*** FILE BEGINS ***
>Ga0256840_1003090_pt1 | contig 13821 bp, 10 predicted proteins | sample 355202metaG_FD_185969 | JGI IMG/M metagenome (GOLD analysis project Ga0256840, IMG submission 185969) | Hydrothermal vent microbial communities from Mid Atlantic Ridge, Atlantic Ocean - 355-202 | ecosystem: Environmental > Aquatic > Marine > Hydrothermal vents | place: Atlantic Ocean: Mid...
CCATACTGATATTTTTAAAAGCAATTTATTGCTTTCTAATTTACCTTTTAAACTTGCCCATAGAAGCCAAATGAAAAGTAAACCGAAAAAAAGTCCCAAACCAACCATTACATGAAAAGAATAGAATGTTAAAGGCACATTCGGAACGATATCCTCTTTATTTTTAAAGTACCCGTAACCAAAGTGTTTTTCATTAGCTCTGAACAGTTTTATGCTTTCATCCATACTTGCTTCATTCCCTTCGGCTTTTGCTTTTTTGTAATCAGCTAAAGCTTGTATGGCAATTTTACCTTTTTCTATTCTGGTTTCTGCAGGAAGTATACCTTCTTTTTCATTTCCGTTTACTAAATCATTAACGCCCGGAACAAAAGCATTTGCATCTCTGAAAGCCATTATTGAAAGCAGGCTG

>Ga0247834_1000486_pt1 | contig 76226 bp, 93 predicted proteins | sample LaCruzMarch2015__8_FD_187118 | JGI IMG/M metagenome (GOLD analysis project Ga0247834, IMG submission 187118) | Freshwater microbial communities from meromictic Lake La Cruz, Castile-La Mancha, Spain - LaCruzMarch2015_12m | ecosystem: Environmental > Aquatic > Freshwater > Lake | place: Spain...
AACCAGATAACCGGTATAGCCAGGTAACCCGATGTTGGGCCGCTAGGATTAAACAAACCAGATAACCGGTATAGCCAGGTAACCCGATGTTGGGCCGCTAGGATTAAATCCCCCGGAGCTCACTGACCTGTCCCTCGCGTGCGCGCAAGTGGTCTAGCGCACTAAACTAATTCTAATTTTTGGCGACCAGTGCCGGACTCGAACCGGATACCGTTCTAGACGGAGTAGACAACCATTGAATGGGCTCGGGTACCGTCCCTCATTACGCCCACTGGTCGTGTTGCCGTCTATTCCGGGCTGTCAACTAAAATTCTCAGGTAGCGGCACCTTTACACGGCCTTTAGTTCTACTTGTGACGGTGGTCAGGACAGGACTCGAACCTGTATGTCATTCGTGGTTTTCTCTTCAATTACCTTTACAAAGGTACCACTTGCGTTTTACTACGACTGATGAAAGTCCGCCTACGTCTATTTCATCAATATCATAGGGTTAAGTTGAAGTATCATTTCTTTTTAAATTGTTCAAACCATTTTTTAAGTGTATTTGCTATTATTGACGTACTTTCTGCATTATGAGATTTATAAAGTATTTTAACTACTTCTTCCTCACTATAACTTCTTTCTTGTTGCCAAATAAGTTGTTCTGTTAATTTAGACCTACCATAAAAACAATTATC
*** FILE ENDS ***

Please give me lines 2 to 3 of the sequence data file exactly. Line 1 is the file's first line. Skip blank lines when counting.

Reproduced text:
CCATACTGATATTTTTAAAAGCAATTTATTGCTTTCTAATTTACCTTTTAAACTTGCCCATAGAAGCCAAATGAAAAGTAAACCGAAAAAAAGTCCCAAACCAACCATTACATGAAAAGAATAGAATGTTAAAGGCACATTCGGAACGATATCCTCTTTATTTTTAAAGTACCCGTAACCAAAGTGTTTTTCATTAGCTCTGAACAGTTTTATGCTTTCATCCATACTTGCTTCATTCCCTTCGGCTTTTGCTTTTTTGTAATCAGCTAAAGCTTGTATGGCAATTTTACCTTTTTCTATTCTGGTTTCTGCAGGAAGTATACCTTCTTTTTCATTTCCGTTTACTAAATCATTAACGCCCGGAACAAAAGCATTTGCATCTCTGAAAGCCATTATTGAAAGCAGGCTG

>Ga0247834_1000486_pt1 | contig 76226 bp, 93 predicted proteins | sample LaCruzMarch2015__8_FD_187118 | JGI IMG/M metagenome (GOLD analysis project Ga0247834, IMG submission 187118) | Freshwater microbial communities from meromictic Lake La Cruz, Castile-La Mancha, Spain - LaCruzMarch2015_12m | ecosystem: Environmental > Aquatic > Freshwater > Lake | place: Spain...